Played a gig with Mark Merriman at Starbucks, Rock City Saturday night. We played Christmas carols plus our Beatles-Irish-eclectic mix. There was a big outdoor fireplace and nice folks listening in plus some of Mark’s friends and my good friend Betty who came along for company. Pleasant evening! The enchanted gardens were crowded but beautiful.

My favorite author- finally to be on the telly! ITV of Great Britain will film Midwinter of the Spirit in 3 segments. It’s the second novel in the Merrily Watkins series- and the first one I read – got me totally hooked. Really happy about Phil’s success. I only hope that PBS will pick it up to air here in the US eventually.

Happy to see that ‘The Comb Song’ is featured as a teaser on Phil Rickman’s shop web page, along with ‘Tanworth in Arden’ from one of the Lol Robinson albums:

And a review of Abbey Tapes is to come out in January in a folk rock e-zine…. stay tuned.

August 22, 2014- I played a set with the brilliant Mark Merriman at Angela’s- an honor. I will join him again in the future for some gigs with his band Celtic Plain.

Just ran across a little essay I wrote about TKAM some time ago:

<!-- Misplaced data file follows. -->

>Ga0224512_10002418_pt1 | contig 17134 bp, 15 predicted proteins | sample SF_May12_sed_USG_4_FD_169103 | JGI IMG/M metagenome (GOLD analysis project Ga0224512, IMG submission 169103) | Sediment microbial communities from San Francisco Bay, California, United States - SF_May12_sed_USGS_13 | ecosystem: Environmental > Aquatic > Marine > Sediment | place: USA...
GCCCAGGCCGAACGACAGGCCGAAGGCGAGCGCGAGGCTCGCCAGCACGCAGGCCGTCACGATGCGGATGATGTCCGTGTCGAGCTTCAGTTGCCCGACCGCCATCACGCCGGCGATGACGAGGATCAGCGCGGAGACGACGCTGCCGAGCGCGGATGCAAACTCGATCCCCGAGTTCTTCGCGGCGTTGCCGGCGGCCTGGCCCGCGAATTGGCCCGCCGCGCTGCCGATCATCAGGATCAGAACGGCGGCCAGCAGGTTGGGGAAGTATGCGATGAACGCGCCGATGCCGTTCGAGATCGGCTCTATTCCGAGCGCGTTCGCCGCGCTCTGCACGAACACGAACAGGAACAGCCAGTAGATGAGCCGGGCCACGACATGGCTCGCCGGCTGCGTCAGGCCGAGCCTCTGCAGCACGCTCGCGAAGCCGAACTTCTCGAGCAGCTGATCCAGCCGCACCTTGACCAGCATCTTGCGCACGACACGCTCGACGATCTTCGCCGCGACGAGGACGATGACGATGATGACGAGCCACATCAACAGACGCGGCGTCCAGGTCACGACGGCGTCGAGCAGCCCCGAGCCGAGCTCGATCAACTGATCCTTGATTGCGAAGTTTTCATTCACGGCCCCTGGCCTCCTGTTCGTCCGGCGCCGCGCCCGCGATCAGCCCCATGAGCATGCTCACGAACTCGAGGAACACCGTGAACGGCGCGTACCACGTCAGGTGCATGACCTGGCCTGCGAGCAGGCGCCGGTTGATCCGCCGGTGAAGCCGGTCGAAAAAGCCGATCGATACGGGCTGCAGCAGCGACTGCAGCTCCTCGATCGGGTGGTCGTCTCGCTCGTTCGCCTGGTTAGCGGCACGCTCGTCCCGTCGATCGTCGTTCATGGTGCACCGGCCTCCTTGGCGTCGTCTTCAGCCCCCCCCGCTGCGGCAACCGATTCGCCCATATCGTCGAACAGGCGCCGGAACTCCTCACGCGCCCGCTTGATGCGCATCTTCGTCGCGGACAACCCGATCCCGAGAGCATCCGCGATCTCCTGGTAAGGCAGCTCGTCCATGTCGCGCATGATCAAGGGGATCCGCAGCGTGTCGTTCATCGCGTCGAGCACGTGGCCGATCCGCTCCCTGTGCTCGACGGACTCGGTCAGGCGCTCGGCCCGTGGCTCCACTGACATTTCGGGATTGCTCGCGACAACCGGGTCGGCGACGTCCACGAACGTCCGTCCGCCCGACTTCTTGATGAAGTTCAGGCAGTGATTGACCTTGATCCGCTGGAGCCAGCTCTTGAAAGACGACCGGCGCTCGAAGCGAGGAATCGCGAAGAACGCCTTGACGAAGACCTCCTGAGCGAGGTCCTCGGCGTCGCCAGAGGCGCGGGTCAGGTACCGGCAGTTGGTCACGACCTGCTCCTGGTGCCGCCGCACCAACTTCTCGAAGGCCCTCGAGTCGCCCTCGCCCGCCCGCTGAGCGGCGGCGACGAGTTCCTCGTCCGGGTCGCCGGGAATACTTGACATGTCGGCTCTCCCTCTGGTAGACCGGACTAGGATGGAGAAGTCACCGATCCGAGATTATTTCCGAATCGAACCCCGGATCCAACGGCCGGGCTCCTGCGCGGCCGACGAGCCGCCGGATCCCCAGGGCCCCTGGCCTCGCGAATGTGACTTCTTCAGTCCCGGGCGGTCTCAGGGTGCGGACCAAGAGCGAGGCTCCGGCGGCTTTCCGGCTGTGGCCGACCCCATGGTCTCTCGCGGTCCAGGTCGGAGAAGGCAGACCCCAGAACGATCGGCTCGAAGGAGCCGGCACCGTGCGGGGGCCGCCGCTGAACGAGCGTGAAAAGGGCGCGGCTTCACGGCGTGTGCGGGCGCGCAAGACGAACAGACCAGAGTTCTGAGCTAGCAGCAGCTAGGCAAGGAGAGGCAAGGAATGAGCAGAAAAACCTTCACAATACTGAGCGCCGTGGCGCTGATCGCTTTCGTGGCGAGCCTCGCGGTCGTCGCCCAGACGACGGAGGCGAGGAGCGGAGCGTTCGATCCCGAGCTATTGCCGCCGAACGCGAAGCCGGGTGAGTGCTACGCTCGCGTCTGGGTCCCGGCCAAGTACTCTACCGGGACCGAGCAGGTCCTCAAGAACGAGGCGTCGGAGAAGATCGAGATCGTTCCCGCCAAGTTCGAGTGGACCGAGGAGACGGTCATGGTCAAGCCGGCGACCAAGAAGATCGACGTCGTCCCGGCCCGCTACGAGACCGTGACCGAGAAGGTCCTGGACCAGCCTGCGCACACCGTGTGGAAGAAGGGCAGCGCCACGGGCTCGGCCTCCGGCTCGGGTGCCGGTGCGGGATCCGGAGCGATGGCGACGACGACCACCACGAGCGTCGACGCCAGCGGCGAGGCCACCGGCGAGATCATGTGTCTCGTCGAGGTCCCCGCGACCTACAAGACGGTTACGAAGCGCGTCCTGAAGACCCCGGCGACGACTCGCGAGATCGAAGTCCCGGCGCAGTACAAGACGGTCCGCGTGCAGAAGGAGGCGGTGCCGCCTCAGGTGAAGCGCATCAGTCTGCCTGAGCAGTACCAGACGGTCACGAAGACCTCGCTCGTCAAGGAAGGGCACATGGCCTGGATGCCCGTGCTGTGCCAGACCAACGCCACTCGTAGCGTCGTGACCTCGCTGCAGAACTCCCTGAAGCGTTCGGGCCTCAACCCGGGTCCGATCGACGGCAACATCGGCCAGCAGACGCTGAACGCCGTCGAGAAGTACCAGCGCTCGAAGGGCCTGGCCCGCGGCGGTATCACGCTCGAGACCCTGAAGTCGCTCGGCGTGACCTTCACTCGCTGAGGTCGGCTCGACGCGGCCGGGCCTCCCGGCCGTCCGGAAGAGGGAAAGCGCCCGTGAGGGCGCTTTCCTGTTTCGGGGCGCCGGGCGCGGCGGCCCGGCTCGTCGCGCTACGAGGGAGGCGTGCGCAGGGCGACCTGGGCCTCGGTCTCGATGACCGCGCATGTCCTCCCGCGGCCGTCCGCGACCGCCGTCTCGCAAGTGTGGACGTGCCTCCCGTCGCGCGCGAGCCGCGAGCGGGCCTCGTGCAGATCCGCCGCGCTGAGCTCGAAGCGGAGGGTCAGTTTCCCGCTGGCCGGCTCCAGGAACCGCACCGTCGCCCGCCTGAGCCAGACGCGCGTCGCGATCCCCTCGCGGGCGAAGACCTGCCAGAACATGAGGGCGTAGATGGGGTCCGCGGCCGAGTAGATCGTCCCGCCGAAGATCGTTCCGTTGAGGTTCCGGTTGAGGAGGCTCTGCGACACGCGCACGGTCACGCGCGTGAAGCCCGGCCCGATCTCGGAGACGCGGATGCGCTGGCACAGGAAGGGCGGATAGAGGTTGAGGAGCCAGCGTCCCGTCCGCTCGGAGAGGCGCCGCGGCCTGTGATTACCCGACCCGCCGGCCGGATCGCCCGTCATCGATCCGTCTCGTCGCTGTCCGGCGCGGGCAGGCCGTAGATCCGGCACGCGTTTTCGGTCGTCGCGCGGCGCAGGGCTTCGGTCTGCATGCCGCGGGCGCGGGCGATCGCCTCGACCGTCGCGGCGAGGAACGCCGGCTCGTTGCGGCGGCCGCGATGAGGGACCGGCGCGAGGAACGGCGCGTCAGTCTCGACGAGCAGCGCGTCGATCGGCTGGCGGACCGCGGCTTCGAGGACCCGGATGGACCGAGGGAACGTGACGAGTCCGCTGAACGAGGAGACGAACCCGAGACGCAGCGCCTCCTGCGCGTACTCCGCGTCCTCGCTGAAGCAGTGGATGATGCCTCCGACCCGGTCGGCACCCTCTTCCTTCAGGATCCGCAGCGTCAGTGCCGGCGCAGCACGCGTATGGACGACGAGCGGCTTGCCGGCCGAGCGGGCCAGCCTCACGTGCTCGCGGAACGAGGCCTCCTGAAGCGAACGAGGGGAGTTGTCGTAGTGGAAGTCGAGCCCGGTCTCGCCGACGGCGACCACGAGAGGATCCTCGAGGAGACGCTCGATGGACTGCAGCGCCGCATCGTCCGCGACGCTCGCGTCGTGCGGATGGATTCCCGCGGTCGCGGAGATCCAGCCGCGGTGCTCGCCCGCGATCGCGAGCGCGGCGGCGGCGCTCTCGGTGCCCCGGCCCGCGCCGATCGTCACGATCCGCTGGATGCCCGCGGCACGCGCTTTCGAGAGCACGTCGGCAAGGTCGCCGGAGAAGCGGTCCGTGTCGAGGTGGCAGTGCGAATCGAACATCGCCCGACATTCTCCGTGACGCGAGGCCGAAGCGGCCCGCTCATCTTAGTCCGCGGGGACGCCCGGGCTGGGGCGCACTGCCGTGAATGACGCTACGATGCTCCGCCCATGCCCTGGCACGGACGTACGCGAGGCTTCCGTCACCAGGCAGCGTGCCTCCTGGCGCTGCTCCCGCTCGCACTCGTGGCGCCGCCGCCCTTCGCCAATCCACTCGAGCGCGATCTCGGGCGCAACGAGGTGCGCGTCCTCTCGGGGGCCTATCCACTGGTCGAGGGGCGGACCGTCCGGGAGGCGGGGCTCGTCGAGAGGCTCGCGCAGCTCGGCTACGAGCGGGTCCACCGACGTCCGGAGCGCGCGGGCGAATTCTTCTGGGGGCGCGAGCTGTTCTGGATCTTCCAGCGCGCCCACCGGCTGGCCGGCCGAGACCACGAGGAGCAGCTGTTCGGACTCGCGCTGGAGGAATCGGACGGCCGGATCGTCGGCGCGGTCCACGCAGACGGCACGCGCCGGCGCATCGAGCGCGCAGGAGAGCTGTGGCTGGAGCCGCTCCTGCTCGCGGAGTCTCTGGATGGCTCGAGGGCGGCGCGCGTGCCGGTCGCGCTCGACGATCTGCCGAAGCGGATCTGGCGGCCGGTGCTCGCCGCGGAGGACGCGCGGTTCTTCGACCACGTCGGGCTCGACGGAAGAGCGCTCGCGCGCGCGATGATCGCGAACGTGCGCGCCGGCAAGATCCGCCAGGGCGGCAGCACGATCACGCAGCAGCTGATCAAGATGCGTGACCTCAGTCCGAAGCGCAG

I think that one of my favorite quotations from To Kill a Mockingbird is on p. 298 in our version, where Miss Maudie says “…we’re making a step- it’s just a baby step, but it’s a step.”
This comes after the trial of Tom Robinson, a black man accused of raping a white woman in 1930’s Alabama. Atticus Finch, the attorney, defended Tom and proved beyond a shadow of a doubt to all readers that Tom is innocent; but Tom is convicted, anyway. The novel came out in 1960 and has been lauded ever since as a great novel about civil rights.

I’ve re-read this book recently for “The Big Read” and even though this has been on my list of recommended reading for all graduates, I’m having some second thoughts about the book. Something is bothering me and I may not even know what it is until I start writing about it. I want to find some criticism by the likes of Toni Morrison or even Zadie Smith. What do revisionist literary critics have to say about this novel? And what do black readers think of it?